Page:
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Why you spend more when you use a credit card

Posted By Miranda Marquit On 10/31/2013 @ 2:30 pm In Credit | 4 Comments

Ever feel like you go on bigger spending binges when you use a credit card than you would have with cash? You’re not the only one.

There’s a lot of research that suggests using a credit card [3] to make purchases usually means that those purchases are bigger than what we’d make with cash. But if the math is the same, why should it matter which method of payment you use?

To begin with, the process of spending via credit card isn’t as transparent [4] as paying with cash. It hurts more to give up cash rather than just swipe a card because you actually have to count out and hand over the cash physically, and be confronted with the sight of your now smaller stack of real bills.

Product benefits vs. focus on cost

But that’s not the only reason that you might find yourself willing to spend more if you use a credit card. A 2011 study, “Do Payment Mechanisms Change the Way Consumers Perceive Products?” published in the Journal of Consumer Research [5], indicates that using credit cards vs. using cash actually changes the fundamental way you think about your purchase.

According to the study, even for those who pay off their credit card balances each month, using plastic might lead to overspending, because using a credit card encourages the consumer to focus on product benefits rather than cost. On the other hand, when using cash, a consumer is more likely to focus on the cost of the item, rather than all the reasons that they want the product.

Subjects in the study were exposed to products that they might purchase. Information about the features of the products, as well as their costs, were included. Those who were primed to believe that they would use a credit card focused more on the positive details of the products. These details included the actual features, as well as perceptions of a product’s “cool” factor. Few of these respondents could recall many details about the cost of the products, including shipping and warranty information.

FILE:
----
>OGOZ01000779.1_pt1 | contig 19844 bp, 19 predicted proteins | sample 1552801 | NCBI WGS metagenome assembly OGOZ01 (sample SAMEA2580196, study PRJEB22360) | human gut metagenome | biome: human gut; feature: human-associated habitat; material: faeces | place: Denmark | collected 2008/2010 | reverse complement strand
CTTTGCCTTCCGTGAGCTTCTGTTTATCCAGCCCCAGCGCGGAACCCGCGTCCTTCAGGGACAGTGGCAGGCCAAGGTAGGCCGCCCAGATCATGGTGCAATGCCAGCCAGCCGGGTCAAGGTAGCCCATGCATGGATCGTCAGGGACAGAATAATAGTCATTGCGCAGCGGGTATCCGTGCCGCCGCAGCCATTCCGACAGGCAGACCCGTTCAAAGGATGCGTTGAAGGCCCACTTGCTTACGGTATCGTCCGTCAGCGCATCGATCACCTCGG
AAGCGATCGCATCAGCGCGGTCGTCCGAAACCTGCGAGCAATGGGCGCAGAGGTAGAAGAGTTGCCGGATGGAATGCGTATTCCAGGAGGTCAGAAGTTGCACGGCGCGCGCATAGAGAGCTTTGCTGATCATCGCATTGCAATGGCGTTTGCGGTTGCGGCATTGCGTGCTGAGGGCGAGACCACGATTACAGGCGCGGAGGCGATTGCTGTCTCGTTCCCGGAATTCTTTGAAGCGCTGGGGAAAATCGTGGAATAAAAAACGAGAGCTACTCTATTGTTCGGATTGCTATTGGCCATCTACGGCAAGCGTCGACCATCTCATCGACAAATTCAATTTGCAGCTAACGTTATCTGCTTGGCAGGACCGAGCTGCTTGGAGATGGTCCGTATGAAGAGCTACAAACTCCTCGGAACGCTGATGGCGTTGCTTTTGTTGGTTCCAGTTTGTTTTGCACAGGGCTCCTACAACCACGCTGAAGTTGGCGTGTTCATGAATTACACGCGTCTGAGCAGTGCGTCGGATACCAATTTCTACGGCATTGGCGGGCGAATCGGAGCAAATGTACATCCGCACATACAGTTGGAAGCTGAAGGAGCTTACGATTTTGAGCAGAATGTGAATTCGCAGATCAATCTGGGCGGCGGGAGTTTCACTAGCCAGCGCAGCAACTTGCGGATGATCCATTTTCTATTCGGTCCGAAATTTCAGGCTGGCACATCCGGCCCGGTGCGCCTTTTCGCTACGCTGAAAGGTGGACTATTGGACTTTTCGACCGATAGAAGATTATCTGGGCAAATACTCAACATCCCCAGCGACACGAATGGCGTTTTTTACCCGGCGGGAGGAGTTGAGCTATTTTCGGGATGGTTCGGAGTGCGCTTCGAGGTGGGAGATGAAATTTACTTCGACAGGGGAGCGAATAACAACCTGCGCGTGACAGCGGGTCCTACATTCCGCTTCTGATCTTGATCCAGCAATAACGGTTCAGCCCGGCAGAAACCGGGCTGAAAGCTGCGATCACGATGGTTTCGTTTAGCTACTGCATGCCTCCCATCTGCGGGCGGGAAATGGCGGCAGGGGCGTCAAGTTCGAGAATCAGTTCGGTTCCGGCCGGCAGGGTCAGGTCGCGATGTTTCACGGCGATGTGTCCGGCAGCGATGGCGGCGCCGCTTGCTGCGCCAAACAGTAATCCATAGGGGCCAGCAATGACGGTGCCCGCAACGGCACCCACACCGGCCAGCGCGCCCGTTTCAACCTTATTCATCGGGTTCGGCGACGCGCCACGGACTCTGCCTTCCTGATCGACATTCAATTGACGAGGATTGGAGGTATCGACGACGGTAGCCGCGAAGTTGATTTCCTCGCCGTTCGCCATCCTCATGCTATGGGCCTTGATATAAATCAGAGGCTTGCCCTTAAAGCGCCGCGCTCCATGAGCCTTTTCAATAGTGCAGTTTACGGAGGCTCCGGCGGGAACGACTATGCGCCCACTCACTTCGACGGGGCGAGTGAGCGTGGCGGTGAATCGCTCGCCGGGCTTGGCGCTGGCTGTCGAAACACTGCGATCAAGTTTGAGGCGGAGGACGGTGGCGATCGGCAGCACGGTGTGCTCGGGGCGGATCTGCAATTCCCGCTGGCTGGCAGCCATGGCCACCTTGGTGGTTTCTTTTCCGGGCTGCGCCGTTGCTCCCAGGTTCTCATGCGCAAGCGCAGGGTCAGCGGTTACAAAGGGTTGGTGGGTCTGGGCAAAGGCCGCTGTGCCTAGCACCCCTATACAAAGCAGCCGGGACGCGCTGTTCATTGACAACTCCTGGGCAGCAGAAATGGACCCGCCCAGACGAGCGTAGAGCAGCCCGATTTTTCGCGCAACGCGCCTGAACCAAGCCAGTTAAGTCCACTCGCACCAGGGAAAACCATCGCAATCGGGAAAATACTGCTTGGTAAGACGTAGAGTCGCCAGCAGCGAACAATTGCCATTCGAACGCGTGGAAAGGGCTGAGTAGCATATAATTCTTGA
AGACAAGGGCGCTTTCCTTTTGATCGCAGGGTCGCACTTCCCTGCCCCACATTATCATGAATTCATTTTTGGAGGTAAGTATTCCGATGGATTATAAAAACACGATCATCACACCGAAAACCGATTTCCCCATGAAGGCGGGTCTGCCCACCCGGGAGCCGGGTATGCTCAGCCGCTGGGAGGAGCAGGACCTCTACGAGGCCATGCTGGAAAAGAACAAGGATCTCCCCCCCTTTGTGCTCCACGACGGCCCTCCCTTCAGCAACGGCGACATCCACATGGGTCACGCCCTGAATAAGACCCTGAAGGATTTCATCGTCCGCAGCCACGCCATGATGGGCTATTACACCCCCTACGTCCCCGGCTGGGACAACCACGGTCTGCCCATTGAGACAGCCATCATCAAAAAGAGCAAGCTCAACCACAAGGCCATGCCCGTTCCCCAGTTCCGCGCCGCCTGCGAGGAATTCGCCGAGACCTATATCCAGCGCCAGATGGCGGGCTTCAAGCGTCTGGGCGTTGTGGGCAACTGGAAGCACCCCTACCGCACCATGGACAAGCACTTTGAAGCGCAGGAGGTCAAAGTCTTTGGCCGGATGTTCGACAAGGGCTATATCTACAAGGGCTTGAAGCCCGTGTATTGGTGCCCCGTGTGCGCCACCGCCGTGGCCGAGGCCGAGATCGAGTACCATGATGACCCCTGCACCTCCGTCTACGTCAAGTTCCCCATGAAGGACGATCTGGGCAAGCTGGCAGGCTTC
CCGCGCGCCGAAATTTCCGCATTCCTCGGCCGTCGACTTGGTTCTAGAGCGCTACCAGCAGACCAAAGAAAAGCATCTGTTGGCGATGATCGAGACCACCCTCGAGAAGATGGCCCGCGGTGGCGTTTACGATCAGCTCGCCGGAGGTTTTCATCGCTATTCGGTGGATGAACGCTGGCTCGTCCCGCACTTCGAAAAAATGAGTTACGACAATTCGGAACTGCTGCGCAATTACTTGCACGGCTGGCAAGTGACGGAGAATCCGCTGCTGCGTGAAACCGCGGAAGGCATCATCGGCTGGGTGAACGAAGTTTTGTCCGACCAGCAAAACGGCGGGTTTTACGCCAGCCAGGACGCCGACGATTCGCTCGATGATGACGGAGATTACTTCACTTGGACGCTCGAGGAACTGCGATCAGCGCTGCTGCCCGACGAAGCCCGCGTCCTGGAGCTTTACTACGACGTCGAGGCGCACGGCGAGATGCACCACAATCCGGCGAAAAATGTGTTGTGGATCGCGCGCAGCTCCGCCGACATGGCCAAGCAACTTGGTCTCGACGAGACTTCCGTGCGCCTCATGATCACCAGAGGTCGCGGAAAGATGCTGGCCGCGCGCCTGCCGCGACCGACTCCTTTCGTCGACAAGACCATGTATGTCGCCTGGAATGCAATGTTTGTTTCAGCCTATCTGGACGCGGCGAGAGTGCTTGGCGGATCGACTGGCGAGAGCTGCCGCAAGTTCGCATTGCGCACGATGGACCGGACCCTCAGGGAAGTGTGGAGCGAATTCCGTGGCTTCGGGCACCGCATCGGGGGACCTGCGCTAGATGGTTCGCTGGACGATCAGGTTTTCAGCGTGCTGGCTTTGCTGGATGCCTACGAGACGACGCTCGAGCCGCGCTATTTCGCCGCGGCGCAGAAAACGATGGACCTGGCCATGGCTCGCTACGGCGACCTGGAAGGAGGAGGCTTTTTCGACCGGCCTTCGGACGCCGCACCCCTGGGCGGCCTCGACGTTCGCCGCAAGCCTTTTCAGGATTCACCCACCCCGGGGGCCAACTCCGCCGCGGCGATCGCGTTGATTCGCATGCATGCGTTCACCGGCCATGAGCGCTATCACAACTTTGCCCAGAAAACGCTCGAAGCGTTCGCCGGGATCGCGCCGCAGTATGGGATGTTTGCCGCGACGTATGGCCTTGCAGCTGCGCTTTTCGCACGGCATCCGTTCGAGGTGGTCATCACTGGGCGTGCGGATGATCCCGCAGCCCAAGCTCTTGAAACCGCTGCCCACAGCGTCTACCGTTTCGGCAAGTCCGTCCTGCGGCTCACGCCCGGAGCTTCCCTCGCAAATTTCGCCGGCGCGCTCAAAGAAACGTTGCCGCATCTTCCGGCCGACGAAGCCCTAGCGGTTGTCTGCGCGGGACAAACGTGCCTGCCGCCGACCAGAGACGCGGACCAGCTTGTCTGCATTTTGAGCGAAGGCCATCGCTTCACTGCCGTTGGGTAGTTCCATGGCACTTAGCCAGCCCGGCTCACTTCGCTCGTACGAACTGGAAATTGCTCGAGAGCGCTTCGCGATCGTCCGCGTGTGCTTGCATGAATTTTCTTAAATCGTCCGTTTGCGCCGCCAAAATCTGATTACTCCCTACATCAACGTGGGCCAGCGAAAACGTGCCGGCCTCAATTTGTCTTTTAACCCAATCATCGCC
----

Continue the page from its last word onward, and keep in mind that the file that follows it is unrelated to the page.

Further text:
On the other hand, those primed to expect to pay cash for the items didn’t care so much about product features. They were more likely to focus on the costs related to getting the item.

Working from cash can help you cut spending

Once you start thinking about the cost of something, rather than rhapsodizing over the awesome benefits and features, there is a good chance that you are less willing to spend as much. Cash forces you to think about the cost of a product, since you’re limited in terms of what you can spend. Once the cash is gone, it’s out of your hands.

When you use a credit card, though, the impact of spending isn’t felt until much, much later (if at all). You are free to focus on the perceived benefits of a purchase, and why you want it. There also isn’t the illusion of scarcity, since you aren’t counting out a limited number of bills. Besides, as long as you can focus on the benefits you are likely to derive from a purchase, it’s easier to see the cost as “worth it.”

What do you think? Do you spend more when you use credit cards? Try this exercise next time you make a few purchases. Did you think more about the cost when you used cash or when you used credit?

(Photo: Flickr user Images of Money)


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[2] Email: mailto:?subject=http://www.bargaineering.com/articles/spend-more-use-a-credit-card.html

[3] using a credit card: http://www.bargaineering.com/articles/5-ways-credit-cards-messing-life.html

[4] isn’t as transparent: http://www.apa.org/news/press/releases/2008/09/credit-cash.aspx

[5] Journal of Consumer Research: http://www.jcr-admin.org/files/pressPDFs/111411131134_chatterjee--article.pdf

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